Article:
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I've had a couple of instances lately that involved existing branch circuit wiring for ranges and clothes dryers in condos. In both instances the equipment was supplied from the service panels in the condos which were not service equipment. The wiring for the ranges and dryers was NM cable with two insulated conductors and and uninsulated EGC. The wiring in both cases was inaccessible.

In the case of the dryer, the 3 slot receptacle was worn out and had to be replaced. In the case of the range, a new range was procured and had to be hooked-up via a 3 slot receptacle. In both cases I connected the frames to the EGC and for the range, connected the range neutral to the EGC also.

The requirements for existing installations spelled out in NEC 250.140 clearly were not met. Did I really screw up by not insisting that the branch circuit wiring be replaced or was what I did OK?
 

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RIP 1959-2015
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I've had a couple of instances lately that involved existing branch circuit wiring for ranges and clothes dryers in condos. In both instances the equipment was supplied from the service panels in the condos which were not service equipment. The wiring for the ranges and dryers was NM cable with two insulated conductors and and uninsulated EGC. The wiring in both cases was inaccessible.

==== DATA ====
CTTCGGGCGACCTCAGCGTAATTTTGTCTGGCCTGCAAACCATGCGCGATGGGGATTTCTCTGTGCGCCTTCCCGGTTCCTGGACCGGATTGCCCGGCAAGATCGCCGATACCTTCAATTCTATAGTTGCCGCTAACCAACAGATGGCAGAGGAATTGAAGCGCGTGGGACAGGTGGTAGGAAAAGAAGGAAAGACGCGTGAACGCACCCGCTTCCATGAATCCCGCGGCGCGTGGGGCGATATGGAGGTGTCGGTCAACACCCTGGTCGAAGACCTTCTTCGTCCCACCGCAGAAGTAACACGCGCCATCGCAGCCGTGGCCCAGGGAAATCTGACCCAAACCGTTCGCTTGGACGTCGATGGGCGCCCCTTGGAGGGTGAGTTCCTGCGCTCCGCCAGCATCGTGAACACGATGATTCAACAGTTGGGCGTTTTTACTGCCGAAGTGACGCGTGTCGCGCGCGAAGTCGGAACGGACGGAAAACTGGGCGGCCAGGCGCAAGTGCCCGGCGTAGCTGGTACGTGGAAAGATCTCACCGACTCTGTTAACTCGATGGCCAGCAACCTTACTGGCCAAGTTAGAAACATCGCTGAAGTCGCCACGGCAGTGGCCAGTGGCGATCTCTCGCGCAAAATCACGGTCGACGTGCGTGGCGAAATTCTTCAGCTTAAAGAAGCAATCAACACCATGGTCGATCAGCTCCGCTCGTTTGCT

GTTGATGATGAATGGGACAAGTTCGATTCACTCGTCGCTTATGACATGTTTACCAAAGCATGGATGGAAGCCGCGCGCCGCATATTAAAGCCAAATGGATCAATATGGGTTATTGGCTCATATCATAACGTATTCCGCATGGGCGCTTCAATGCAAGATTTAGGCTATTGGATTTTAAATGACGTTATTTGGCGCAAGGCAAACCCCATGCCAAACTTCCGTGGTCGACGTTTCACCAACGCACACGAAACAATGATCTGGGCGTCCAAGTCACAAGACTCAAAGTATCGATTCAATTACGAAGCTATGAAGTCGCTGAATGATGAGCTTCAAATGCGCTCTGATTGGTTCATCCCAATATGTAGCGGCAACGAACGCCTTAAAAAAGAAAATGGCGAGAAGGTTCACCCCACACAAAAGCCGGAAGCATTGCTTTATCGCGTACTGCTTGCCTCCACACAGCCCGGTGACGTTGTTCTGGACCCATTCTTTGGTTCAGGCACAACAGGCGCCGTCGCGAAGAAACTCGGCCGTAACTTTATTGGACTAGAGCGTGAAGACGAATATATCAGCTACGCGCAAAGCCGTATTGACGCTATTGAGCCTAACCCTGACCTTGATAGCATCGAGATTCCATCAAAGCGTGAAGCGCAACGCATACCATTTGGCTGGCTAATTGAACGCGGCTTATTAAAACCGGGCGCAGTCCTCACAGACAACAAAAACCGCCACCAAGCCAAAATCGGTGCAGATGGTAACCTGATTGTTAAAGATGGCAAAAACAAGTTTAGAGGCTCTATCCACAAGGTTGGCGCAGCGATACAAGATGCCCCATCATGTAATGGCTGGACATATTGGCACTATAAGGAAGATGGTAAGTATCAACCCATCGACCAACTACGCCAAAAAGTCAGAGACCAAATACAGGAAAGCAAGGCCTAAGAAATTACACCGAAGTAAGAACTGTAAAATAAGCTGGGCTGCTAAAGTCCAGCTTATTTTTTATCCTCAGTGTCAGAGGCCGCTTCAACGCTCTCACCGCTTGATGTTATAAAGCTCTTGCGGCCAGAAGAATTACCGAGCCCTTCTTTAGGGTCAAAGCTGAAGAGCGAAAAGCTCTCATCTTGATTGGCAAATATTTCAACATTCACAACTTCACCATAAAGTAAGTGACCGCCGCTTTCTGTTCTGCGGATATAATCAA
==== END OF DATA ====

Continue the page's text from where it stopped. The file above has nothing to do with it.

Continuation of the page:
In the case of the dryer, the 3 slot receptacle was worn out and had to be replaced. In the case of the range, a new range was procured and had to be hooked-up via a 3 slot receptacle. In both cases I connected the frames to the EGC and for the range, connected the range neutral to the EGC also.

The requirements for existing installations spelled out in NEC 250.140 clearly were not met. Did I really screw up by not insisting that the branch circuit wiring be replaced or was what I did OK?

From the 2014 NEC.

250.140 Frames of Ranges and Clothes Dryers. Frames of electric ranges, wall-mounted ovens, counter-mounted cooking units, clothes dryers, and outlet or junction boxes that are part of the circuit for these appliances shall be connected to the equipment grounding conductor in the manner specified by 250.134 or 250.138.
Exception:  For existing branch-circuit installations only where an equipment grounding conductor is not present in the outlet or junction box, the frames of electric ranges, wall-mounted ovens, counter-mounted cooking units, clothes dryers, and outlet or junction boxes that are part of the circuit for these appliances shall be permitted to be connected to the grounded circuit conductor if all the following conditions are met.
(1) 
The supply circuit is 120/240-volt, single-phase, 3-wire; or 208Y/120-volt derived from a 3-phase, 4-wire, wye-connected system.
(2) 
The grounded conductor is not smaller than 10 AWG copper or 8 AWG aluminum.
(3) 
The grounded conductor is insulated, or the grounded conductor is uninsulated and part of a Type SE service-entrance cable and the branch circuit originates at the service equipment.